clan davidson genealogies researched by John Lisle
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Charles Ewing

Charles Ewing

Male Abt 1715 - Bef 1770  (~ 55 years)

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  • Name Charles Ewing 
    Born Abt 1715  ____, Londonderry, Ireland, UK Find all individuals with events at this location 
    Gender Male 
    Died Bef 24 Jul 1770  ____, Bedford Co., VA Find all individuals with events at this location 
    Probate 24 Jul 1770 
    • ____, Bedford Co., VA
    Person ID I20614  DNA Family 1 Genealogies
    Last Modified 4 May 2006 

    Father Capt. Findley Ewing,   b. Abt 1650, Glascow, Dunbarton, Scotland, UK Find all individuals with events at this location,   d. Unknown 
    Mother Jane Porter,   b. Abt 1696, ____, Londonderry, Ireland, UK Find all individuals with events at this location,   d. Unknown 
    Married 2 Sep 1715  ____, Londonderry, Ireland, UK Find all individuals with events at this location 
    Family ID F5820  Group Sheet

    Family Martha Baker,   b. Abt 1728,   d. Aft 1770  (Age ~ 43 years) 
     1. Charles Ewing,   d. Aft 1810
     2. George Ewing,   b. 1741, ____, Bedford Co., VA Find all individuals with events at this location,   d. Aft 1810  (Age 70 years)
     3. Robert Ewing,   d. Bef 1810
     4. Samuel Ewing,   d. Bef 1810
     5. David Ewing,   d. Aft 1810
     6. Caleb Ewing,   b. Abt 1747, ____, Bedford Co., VA Find all individuals with events at this location,   d. Bef 1810  (Age ~ 63 years)
     7. Mary Ewing,   b. 11 Apr 1763,   d. 30 Jun 1841  (Age 78 years)
     8. Martha Ewing,   d. Unknown
     9. William Ewing,   d. Unknown
    Last Modified 4 May 2006 
    Family ID F757  Group Sheet

  • Event Map
    Link to Google MapsBorn - Abt 1715 - ____, Londonderry, Ireland, UK Link to Google Earth
     = Link to Google Maps 
     = Link to Google Earth 

  • Notes 
    • "The Ewing Genealogy with Cognate Branches" by Presley Kitteridge Ewing and Mary Ellen (Williams) Ewing, located in South Carolina State Library.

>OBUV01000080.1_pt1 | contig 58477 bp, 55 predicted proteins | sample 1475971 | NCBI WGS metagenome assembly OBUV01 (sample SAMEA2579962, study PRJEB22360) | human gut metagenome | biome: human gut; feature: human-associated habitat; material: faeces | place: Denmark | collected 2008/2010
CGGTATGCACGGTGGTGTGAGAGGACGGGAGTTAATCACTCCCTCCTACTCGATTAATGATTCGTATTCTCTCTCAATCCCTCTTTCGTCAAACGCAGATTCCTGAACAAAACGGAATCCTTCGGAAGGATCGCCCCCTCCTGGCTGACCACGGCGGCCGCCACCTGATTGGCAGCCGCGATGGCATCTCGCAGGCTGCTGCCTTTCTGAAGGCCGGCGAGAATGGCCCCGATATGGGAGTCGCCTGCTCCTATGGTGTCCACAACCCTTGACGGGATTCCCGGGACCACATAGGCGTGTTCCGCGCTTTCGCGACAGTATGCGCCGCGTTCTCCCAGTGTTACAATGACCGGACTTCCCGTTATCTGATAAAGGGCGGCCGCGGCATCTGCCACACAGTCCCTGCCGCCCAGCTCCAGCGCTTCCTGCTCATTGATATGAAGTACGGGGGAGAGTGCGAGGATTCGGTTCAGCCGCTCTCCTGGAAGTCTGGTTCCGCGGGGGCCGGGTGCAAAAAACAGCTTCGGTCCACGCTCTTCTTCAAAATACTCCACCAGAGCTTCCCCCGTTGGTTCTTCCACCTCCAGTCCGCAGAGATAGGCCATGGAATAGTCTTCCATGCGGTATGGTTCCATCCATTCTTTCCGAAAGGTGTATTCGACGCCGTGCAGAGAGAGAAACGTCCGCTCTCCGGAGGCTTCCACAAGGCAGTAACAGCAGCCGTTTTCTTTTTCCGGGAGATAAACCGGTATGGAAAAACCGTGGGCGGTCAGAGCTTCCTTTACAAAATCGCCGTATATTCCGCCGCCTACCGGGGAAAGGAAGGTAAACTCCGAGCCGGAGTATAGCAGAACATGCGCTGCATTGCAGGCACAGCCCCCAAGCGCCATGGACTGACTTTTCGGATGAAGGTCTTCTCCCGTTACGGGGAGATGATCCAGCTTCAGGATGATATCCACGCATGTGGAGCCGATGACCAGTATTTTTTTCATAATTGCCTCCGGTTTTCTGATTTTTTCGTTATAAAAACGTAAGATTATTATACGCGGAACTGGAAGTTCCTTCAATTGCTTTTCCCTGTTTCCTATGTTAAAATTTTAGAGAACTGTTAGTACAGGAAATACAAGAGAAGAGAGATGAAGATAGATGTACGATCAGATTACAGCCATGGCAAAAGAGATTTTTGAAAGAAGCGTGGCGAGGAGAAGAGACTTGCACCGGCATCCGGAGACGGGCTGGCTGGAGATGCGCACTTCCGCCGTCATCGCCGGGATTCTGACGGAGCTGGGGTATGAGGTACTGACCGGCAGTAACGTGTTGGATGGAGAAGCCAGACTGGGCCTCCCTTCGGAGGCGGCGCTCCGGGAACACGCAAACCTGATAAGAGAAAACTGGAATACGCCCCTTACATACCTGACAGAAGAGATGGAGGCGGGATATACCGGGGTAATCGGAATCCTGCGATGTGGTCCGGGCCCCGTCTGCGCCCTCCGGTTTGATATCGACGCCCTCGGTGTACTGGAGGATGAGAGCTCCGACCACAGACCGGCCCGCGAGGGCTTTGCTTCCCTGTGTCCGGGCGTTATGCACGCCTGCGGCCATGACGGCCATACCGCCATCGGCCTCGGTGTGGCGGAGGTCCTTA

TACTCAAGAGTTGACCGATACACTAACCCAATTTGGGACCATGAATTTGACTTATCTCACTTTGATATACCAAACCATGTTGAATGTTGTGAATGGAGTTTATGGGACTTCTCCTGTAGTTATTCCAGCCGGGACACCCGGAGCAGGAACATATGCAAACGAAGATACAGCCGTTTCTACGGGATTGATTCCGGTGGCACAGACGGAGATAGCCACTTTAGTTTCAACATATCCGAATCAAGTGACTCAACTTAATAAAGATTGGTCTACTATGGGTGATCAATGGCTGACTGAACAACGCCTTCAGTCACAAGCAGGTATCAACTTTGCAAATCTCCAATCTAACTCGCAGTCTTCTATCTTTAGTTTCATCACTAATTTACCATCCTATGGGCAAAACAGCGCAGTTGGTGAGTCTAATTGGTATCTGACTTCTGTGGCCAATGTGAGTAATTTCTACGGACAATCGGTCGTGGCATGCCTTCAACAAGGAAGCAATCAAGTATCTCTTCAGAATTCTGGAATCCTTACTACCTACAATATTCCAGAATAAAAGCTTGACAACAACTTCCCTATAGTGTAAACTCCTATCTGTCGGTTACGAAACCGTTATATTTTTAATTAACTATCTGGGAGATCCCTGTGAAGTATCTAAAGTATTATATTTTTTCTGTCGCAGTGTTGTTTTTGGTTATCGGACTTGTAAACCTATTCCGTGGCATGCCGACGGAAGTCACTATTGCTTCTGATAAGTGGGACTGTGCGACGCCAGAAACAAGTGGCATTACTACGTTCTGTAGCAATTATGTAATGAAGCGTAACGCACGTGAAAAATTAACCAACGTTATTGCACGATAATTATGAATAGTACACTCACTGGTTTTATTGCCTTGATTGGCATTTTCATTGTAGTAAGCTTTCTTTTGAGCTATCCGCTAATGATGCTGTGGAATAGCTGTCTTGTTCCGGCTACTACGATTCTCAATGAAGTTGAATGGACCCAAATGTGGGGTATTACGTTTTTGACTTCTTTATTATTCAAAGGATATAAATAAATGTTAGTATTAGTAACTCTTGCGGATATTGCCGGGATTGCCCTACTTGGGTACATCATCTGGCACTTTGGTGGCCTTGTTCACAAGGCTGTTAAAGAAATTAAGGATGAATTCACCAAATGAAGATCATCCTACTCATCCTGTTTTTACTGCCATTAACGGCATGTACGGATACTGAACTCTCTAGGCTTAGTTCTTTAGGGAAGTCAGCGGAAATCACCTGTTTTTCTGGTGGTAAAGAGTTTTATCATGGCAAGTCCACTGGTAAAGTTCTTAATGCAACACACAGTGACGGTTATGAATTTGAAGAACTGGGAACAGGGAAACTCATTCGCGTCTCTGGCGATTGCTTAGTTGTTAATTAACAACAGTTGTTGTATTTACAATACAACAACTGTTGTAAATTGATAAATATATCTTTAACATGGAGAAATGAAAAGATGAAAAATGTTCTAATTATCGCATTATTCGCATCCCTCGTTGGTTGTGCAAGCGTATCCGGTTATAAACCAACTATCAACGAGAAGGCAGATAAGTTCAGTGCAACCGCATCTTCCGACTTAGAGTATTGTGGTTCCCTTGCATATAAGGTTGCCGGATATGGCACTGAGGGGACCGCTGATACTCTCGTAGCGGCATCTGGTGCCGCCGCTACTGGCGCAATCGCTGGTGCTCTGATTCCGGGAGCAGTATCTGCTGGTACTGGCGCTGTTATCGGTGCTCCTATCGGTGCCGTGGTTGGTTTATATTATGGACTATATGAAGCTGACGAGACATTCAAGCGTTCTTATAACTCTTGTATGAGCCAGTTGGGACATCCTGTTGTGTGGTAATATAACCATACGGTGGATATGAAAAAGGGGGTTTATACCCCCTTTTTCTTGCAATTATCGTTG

"The Ewing family and name are very old. The first mention in history is a poem in which Ewing was the second son of Fergus Erc, the first King of Argoilshire, a part of Scotland. This poem celebrated an event that happened in 483 A.D. which was the bringing of the Stone of Destiny from the Hill Terah in Ireland to the convent of Columba. This historical stone was captured by Edward the First in 1236 A.D. and was taken by him to London, and is now under the Coronation Chair in Westminister Abbey. Tradition and history both say that the Prophet Jeremiah brought this stone from Jerusalem to the Hill of Terah in the year 580 B.C. with Zedekiah's Daughters, Tamar and Mahala, to Echoid, and the Ard Righ, or high king of Ireland, and who was of the tribe of Judah and the family or Zarah. Echoid and Tamar Tephi were married and were crowned sitting on that Stone of Destiny, and that Stone remained on the Hill of Terah for over a thousand years. The Ewings are descendants of these two, and a collateral branch of the Clan of McLachlan. The clan seat is Kilmore in Schotland. King James gave to John 2000 acres of the fat lands of Baily Bun in Donegal County, Ireland, in 1614, and these lands are still in possession of the Ewing family. Ewing is one of the oldest Scotch Clans. The clan breaks into light from prehistoric times. Names used mostly by the Ewings from the beginning are: John, Samuel and William."